Monday, November 14, 2016

2016 Interview with Doug Engalla

Director Doug Engalla joined the Group Rep in 1997, and also began his association with
Playwright Phil Olson that same year. Since then, Doug co-produced Olson's A Nice Family Gathering in 2000, and has been involved in most of the Don't Hug Me World Premiere productions, including directing three of its five world premieres, A Don't Hug Me County Fair; Don't Hug Me, I'm Pregnant; and Don't Hug Me, We're Married. This year, he directed the Group Rep's second revival of A Nice Family Gathering, with an African-American cast. During the day, Doug works for Walt Disney Animation Studios as a custodian of the Studio's animation art legacy, and as an observer of Disney Animation's unique process of storytelling.

Written by Steve Peterson

What was your first directing job and what did you learn from that experience?

My first directing job was for the Fremont Community Theatre in Northern California, on a revival of Neil Simon’s first play, Come Blow Your Horn.  It was during the late 1970s, and I thought it would be more relevant if I updated some aspects of Simon’s 1961 script to fit the culture and mores of the late 70s. But, the lesson I took from that experience, was to always respect the text and to trust that the audience will take any relevance that they saw fit.  I never did that again, unless I was approached to try something nontraditional.

You’ve worked with playwright Phil Olson on several of his plays – mostly world premieres.  Do you also contribute in the creative process of the development of the play, and if so – in what way?

I’ve been invited to attend a number of table reads, especially for those in the Don’t Hug Me series. We sometimes have a “day after” chat, to evaluate the feedback he’s received. During the rehearsal process, Phil will phone me up before a rehearsal and try out some rewrites, to see how I respond to them; and he is present at nearly every rehearsal, which is a great way to make sure we’re doing justice to what he’s written, as well as to his intent of the story and the characters.

What do you like about working with Phil?

Well, I was always taken with the rhythm of Phil’s writing, and I have an affinity for his comedic sensibilities. I think we have a lot of that in common, though it’s not uncommon for one of us to take the other’s idea to the next level, especially if it can make the moment funnier. When it comes to putting on one of his plays, we’re literally co-directors, and in that way, almost like traveling companions on this journey. Phil had referred to me as his honorary Minnesota brother, and I take that as quite a compliment.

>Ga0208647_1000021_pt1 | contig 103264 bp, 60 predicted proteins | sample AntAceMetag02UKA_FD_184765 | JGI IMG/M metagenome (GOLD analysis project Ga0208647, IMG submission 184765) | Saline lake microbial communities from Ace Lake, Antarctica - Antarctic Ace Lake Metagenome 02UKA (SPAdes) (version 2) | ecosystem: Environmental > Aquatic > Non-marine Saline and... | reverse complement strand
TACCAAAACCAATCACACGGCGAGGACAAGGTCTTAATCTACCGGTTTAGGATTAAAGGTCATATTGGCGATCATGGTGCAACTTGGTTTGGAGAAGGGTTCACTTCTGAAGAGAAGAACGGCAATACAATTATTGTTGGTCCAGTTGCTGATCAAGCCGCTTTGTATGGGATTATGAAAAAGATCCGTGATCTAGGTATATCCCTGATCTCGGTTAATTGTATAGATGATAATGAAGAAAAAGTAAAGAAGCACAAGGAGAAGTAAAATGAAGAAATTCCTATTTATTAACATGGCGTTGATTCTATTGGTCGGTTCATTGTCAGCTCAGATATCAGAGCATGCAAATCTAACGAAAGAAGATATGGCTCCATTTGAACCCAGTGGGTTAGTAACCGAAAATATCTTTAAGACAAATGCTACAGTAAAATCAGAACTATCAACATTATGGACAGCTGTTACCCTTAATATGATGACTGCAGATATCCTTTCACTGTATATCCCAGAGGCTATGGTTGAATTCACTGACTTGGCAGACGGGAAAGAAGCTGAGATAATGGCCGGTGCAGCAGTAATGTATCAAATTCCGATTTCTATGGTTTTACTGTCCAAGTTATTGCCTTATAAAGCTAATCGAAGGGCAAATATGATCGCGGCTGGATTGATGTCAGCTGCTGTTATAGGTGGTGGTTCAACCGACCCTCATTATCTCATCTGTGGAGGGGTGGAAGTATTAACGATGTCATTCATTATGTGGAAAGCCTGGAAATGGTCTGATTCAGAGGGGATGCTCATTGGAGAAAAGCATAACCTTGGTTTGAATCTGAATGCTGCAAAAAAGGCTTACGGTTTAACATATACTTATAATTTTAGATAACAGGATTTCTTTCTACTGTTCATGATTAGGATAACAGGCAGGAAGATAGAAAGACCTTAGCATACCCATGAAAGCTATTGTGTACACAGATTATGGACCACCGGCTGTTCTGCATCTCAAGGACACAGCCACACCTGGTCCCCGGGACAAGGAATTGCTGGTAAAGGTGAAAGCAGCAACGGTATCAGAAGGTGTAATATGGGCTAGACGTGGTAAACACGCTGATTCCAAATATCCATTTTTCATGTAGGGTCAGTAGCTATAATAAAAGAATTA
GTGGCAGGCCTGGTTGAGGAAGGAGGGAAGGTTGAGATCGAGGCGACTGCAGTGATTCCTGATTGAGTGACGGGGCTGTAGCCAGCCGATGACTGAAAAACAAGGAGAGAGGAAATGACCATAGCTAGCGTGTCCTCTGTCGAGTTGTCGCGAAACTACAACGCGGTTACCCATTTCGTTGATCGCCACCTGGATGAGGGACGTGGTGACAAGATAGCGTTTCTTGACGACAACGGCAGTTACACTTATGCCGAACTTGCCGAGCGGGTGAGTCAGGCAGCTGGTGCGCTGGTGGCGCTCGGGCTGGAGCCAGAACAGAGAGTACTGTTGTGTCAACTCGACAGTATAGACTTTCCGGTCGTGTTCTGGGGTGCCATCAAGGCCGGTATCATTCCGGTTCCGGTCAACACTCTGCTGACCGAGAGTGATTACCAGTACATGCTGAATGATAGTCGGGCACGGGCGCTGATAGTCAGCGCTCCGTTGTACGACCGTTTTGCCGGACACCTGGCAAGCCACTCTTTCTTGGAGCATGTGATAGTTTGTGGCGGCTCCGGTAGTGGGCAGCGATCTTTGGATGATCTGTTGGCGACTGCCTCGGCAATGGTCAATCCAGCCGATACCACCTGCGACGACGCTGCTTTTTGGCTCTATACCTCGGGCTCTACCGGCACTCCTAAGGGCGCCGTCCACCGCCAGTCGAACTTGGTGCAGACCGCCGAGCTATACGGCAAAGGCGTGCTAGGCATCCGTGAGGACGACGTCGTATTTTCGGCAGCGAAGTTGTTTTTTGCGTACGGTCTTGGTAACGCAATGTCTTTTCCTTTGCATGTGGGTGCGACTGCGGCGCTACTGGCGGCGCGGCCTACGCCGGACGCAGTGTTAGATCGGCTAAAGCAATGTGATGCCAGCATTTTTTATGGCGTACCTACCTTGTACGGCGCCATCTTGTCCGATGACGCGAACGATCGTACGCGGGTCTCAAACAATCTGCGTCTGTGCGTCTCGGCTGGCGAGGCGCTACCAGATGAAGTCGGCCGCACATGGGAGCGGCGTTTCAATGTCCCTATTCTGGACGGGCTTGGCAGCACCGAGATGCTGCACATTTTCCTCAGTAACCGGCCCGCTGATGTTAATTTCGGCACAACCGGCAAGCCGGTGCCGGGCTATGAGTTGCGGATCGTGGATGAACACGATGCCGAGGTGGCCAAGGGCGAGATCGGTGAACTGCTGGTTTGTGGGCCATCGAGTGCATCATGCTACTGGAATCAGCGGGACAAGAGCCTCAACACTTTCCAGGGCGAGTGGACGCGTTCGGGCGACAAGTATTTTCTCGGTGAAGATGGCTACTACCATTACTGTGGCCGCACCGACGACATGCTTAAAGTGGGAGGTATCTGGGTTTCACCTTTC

For many years, you’ve worked at Walt Disney Studios.  What is your current job there, and what does it entail?

I’m coming up on celebrating 27 years with the Walt Disney Studios, and specifically, with Walt Disney Animation. I do have the distinct honor of helping to archive and to preserve the production art that goes into making the Studio’s theatrical animated features and shorts, for the purposes of Studio reference as well as for publications and exhibitions. It’s a pretty unusual job to be having at all, and for so long, at that; yet working around the filmmakers at the Animation Studio has taught me a great deal about telling a story clearly and without clutter. I would say that their process informs me on how I approach a directing project, based on the clean and relatively simple through line of their stories. 

A Nice Family Christmas is described as a family holiday comedy, with some drama.  What do you want the audience to take away from the play?

In addition to being entertained, I'd like the audience to feel that we all have a family to which we belong, whether related or not, but who are like family in our hearts.  And, after the show, I would want the audience to go home to their loved ones, give them a hug, and tell them how much they’re loved and appreciated- - before it’s too late to tell them.

Is there anything else you want us to know about you, or about the play?

This play came along at an interesting time for me personally, as my Mom celebrated a milestone birthday this year. Though there are differences culturally – my family is of Filipino descent - my own Mom shares something in common with the character ‘Mom,’ both of whom have faced their share of challenges, and who ultimately want family to be happy together. When I recently asked my Mom if there was anything she wanted our family to remember, she simply said, “Just be good to each other, take care of each other, and love each other, always.”

What’s up next for you?

Over at Disney Animation, I’m pretty thrilled about our next feature film, “Moana;” which opens Thanksgiving weekend. As for a next theatre project, I’m hoping to work on a women’s ensemble play, as well as develop a possible revival of one of Phil Olson’s past published plays for the Group Rep, although nothing is set yet.

For info about A Nice Family Christmas, visit:

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